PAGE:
SNV and Wageningen University collaborate on biogas subsidy research

SNV is proud to announce the signing of a collaboration agreement with Wageningen University (WU) in the Netherlands for the implementation of a biogas research project. The overall objective of the collaboration is to test the effect of subsidy levels on the purchase of biogas digesters by households at different socio-economic levels. The two-year project kicked off in January 2013, and will take place in the Adamaoua Region of Cameroon, an area renowned for its cattle.

SNV decided to co-fund this project as we seek to contribute to understanding of the impact of development programs on end-users of new technology projects. While the socio-economic and environmental benefits of biogas installations have been widely proven and our programmes have received several international awards, an issue that has received less attention is the influence of subsidies on the purchase of biogas digesters.
In most SNV-supported biogas programmes, a 30% subsidy is provided to households investing in their own plant. The goal is to accelerate uptake and make the digesters more accessible to poorer households. It has been assumed that lowering the purchase price encourages poorer households to invest in biogas plants. It is these households that the programmes would like to reach.  However, whether subsidies actually enable access by the poor has never been thoroughly investigated and proven. As part of the expansion of biogas programmes in Africa, SNV now seeks to investigate these assumptions more precisely in order to inform its programme choices and direct funds in the most efficient manner.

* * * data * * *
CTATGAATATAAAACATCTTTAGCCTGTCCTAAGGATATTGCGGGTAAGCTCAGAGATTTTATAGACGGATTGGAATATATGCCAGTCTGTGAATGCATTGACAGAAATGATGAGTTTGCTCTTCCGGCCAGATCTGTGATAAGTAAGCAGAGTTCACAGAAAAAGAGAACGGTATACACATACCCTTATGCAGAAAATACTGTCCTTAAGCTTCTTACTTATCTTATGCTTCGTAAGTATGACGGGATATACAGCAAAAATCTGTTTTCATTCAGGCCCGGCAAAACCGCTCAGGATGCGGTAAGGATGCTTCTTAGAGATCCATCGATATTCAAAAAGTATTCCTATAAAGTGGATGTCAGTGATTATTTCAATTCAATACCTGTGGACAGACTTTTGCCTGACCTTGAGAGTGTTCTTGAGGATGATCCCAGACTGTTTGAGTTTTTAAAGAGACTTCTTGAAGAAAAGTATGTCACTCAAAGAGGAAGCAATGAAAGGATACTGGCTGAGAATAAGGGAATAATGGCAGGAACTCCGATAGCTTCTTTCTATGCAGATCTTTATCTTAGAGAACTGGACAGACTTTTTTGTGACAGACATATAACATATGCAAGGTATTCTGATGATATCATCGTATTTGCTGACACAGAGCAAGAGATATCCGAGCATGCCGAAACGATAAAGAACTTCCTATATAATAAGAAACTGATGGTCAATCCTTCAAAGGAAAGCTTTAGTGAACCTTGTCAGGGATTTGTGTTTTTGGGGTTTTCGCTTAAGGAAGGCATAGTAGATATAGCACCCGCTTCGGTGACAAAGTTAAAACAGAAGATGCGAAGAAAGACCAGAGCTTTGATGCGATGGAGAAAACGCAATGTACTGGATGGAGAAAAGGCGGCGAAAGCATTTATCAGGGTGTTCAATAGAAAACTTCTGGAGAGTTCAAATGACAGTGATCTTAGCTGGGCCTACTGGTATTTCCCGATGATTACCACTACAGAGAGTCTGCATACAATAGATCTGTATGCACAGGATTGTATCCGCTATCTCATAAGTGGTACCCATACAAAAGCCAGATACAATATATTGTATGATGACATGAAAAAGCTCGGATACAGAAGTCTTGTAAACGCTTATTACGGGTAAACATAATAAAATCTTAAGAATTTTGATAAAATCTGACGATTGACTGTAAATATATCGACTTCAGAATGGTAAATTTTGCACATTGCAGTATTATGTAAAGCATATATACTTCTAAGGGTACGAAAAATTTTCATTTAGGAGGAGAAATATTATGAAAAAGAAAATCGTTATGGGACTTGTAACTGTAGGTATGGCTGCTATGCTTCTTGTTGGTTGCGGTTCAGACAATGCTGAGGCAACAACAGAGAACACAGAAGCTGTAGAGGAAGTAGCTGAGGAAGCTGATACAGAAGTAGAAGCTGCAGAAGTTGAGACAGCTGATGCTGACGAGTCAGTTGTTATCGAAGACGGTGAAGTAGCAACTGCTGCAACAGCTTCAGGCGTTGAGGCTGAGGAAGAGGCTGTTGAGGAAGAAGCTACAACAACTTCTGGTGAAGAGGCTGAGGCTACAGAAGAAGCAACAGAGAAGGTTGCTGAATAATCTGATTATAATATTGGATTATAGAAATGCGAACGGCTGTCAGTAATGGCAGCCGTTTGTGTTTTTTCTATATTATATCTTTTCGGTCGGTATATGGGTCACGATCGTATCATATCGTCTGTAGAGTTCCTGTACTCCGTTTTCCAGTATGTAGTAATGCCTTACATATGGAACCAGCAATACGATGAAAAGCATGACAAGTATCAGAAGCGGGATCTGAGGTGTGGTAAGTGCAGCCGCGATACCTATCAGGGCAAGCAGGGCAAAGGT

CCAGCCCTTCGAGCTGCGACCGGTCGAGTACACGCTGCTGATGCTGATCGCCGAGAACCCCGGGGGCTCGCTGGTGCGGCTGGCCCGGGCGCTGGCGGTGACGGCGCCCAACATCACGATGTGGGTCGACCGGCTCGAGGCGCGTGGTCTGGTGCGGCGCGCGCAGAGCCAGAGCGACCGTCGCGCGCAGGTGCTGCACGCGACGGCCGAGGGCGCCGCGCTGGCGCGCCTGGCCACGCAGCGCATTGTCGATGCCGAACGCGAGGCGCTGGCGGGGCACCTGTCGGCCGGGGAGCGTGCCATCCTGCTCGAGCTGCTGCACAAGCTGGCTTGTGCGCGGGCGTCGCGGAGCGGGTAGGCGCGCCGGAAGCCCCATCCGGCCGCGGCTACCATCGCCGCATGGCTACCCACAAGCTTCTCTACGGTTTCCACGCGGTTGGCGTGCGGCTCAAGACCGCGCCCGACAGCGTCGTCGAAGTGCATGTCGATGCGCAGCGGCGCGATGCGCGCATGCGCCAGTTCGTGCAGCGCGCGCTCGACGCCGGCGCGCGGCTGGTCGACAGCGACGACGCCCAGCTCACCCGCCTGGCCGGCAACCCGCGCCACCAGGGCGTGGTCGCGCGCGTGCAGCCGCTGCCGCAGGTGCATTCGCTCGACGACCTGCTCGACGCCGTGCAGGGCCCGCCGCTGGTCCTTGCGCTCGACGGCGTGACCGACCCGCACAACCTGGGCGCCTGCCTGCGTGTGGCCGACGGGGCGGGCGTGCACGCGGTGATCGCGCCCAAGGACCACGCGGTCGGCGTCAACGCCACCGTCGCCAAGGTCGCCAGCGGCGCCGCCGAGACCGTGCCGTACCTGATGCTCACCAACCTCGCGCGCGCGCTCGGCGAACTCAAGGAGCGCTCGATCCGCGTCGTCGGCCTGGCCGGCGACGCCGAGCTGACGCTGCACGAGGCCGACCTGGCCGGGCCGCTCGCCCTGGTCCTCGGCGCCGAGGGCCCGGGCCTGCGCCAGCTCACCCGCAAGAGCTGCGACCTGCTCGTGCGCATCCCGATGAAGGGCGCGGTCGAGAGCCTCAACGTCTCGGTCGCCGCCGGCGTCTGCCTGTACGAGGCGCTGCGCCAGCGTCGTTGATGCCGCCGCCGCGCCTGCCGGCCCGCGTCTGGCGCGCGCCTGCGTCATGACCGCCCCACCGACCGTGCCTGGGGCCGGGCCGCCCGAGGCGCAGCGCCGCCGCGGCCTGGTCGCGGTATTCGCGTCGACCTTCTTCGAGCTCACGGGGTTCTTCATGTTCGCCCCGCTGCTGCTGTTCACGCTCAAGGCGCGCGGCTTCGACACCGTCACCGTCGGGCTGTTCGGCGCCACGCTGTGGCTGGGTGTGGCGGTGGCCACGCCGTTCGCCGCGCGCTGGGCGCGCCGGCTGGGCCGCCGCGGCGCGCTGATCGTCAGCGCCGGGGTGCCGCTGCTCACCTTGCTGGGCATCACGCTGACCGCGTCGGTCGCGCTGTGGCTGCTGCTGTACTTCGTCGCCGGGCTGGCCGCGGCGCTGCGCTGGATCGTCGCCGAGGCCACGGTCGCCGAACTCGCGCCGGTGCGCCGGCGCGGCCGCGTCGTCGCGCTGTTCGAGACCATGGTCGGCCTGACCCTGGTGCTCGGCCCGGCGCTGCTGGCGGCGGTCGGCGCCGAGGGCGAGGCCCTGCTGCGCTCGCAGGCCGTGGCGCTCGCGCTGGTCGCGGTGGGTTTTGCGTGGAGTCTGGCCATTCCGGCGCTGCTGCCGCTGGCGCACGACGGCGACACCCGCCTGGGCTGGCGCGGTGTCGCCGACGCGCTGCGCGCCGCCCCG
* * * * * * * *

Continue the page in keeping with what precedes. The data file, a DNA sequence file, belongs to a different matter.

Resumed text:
For this experimental research SNV join hands with the department of Development Economics of Wageningen University. They will help to apply the so called ‘experimental methods’ to test in reality how people react to different subsidy levels and how does this influences the purchase of biodigesters. Specifically, this proposal aims to understand the effects of subsidies on adoption behaviour of different income groups and on the subsequent local scaling up of bio-digester roll-out programmes.  The chosen methodology is relevant in the context of a recent interest in experimental approaches in the development sector, fed amongst others by the work of Esther Duflo (Harvard/J-PAL) and of the Operations Evaluation Department (IOB), the independent evaluation body of the Dutch Ministry of Development Cooperation.
The programme runs for two years. A first phase of six months is starting now and includes local surveys and auctions to determine people’s responses to prices. Wageningen PhD candidate Niccoló Meriggi and a local researcher, who will be selected in coordination with SNV, will execute the first phase of the project. Research supervision is by Professor Erwin Bulte from Wageningen.
For more information on this research, please contact Jan Ubels,

Learn more about SNV's work in Domestic Biogas here.

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